Here's a good case for the statutory interpretation crowd. It involves a statute that gets messed up when Congress adds the seemingly innocuous word "such" to it. It's not an obvious problem, but it definitely exists. The statute reads:
"Whoever knowingly forges, counterfeits, alters, or falsely makes any immigrant or nonimmigrant visa, permit, border crossing card, alien registration receipt card, or other document . . . or . . . possesses . . . any such visa, permit, border crossing card, alien registration receipt card, or other document . . . knowing it to be forged, counterfeited, altered, or falsely made, or to have been procured by means of any false claim or statement . . . [shall be punished]."
Imagine -- and, as you might expect, this isn't a hypothetical -- that someone's charged with posssessing a real (not forged) visa that he knows was procured by a false statement. Guilty under the statute? It looks like the second portion of the statute covers him, but the words "such visa" seem to require that the visa satisfy the first portion too, right?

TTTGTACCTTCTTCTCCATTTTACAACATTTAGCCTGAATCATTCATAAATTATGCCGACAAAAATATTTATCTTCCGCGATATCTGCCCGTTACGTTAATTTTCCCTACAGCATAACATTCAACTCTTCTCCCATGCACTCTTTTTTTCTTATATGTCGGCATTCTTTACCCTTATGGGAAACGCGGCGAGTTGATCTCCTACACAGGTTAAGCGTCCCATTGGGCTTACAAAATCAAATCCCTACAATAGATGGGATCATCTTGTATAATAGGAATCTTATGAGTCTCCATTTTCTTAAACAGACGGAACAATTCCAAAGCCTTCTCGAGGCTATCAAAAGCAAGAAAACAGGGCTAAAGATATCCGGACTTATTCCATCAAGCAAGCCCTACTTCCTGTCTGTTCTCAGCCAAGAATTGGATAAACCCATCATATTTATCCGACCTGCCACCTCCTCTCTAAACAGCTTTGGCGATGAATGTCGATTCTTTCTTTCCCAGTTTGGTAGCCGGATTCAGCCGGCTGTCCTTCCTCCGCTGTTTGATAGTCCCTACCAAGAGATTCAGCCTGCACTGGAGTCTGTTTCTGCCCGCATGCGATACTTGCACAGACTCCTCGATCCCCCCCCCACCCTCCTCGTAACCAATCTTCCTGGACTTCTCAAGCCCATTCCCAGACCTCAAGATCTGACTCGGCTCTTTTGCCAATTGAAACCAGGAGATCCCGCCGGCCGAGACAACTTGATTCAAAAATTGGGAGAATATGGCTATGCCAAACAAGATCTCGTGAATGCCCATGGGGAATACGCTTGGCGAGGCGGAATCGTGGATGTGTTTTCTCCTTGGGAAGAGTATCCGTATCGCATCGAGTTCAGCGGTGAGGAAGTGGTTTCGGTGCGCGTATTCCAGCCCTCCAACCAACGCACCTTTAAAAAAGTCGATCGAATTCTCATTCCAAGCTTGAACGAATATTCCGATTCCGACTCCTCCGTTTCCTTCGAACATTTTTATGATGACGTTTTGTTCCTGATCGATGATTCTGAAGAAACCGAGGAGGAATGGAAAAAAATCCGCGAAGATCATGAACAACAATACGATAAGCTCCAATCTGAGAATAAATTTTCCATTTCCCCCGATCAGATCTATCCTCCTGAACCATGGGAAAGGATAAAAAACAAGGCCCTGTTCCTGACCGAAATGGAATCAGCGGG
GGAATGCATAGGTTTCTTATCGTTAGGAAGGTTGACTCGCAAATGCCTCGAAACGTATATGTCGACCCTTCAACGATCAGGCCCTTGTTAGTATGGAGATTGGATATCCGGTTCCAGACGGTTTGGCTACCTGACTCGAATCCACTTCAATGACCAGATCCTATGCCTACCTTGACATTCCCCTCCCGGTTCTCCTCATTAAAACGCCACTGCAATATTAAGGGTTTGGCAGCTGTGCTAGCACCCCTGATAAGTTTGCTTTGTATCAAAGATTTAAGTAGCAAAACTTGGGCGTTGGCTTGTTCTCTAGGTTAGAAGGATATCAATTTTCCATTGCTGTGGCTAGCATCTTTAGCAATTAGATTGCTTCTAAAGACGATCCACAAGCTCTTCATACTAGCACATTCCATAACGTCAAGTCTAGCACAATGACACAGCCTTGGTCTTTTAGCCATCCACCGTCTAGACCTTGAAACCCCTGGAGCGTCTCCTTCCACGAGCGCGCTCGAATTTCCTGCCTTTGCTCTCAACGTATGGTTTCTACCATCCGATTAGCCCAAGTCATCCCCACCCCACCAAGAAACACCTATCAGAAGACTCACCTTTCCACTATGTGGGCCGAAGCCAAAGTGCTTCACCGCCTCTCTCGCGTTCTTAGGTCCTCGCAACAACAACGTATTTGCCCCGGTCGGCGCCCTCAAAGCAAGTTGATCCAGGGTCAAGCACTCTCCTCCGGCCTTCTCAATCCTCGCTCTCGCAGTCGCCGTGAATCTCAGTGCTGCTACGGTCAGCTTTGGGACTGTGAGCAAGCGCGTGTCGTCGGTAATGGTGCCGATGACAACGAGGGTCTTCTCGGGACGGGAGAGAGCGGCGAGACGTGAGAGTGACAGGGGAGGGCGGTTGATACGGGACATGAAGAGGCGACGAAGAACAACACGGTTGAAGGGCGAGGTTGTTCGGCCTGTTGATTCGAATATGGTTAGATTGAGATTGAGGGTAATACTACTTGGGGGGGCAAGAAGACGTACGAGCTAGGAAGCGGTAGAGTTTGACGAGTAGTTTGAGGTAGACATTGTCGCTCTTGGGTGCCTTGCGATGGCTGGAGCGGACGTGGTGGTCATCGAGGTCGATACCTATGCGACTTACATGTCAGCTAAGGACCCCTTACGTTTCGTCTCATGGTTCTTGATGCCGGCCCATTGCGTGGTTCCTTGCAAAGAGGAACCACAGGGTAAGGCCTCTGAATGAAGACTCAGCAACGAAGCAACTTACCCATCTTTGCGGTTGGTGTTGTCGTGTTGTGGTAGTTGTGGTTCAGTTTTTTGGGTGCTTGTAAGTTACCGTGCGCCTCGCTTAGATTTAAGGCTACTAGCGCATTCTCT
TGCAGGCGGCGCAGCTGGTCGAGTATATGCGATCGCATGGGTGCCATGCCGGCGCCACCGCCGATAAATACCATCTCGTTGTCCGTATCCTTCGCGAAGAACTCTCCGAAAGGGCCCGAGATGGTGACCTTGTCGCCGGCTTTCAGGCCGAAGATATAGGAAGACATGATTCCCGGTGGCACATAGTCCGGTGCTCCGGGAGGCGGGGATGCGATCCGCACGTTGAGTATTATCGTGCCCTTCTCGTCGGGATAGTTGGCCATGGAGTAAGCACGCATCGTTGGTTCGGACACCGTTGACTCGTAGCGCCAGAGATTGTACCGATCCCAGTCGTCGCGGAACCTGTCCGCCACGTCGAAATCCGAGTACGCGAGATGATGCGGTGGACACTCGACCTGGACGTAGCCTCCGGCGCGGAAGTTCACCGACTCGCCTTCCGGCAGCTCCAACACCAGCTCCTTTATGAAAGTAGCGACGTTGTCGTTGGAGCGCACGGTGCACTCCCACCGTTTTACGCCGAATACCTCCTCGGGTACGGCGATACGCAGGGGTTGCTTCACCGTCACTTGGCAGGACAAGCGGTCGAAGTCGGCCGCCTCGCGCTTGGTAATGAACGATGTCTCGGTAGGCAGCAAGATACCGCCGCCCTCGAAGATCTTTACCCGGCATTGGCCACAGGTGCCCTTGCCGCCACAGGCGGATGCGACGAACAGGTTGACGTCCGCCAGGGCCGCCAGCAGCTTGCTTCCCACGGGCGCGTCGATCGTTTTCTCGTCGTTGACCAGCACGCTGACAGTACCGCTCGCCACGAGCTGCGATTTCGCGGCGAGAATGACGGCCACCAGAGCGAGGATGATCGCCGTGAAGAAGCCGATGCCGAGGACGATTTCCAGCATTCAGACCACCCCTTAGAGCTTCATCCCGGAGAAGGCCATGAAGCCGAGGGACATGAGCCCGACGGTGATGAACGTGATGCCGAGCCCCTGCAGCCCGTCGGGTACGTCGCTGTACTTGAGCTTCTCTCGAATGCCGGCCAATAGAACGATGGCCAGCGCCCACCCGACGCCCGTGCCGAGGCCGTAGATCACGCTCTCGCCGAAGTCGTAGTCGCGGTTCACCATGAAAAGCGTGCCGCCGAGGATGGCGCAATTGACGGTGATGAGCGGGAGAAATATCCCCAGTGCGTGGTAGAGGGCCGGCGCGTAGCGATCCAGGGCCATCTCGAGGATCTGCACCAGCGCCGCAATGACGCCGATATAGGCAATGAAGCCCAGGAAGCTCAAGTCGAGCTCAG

Judge O'Scannlain does a very good job, I think, of explaining and interpreting the statute, and he ultimately persuades me that the statute indeed covers the "hypothetical". Largely because when the statute was originally passed, in 1924, it lacked the word "such" and seemed clearly to criminalize both prongs separately, and there's no reason to believe that Congress intended to alter this regime through the various historical changes.
The only thing I'd add to Judge O'Scannlain's analysis is that cases like this are, in my view, tough for the "just read the statute" crowd. (Which, to be clear, I'm not one of.) If the terms of the statute are dispositive, I think clearly "such" incorporates the first prong, and Krstic (the "hypothetical") isn't guilty, since grammar and context would indicate such a result. It's only once you're able to get into legislative history that the contrary view becomes clear.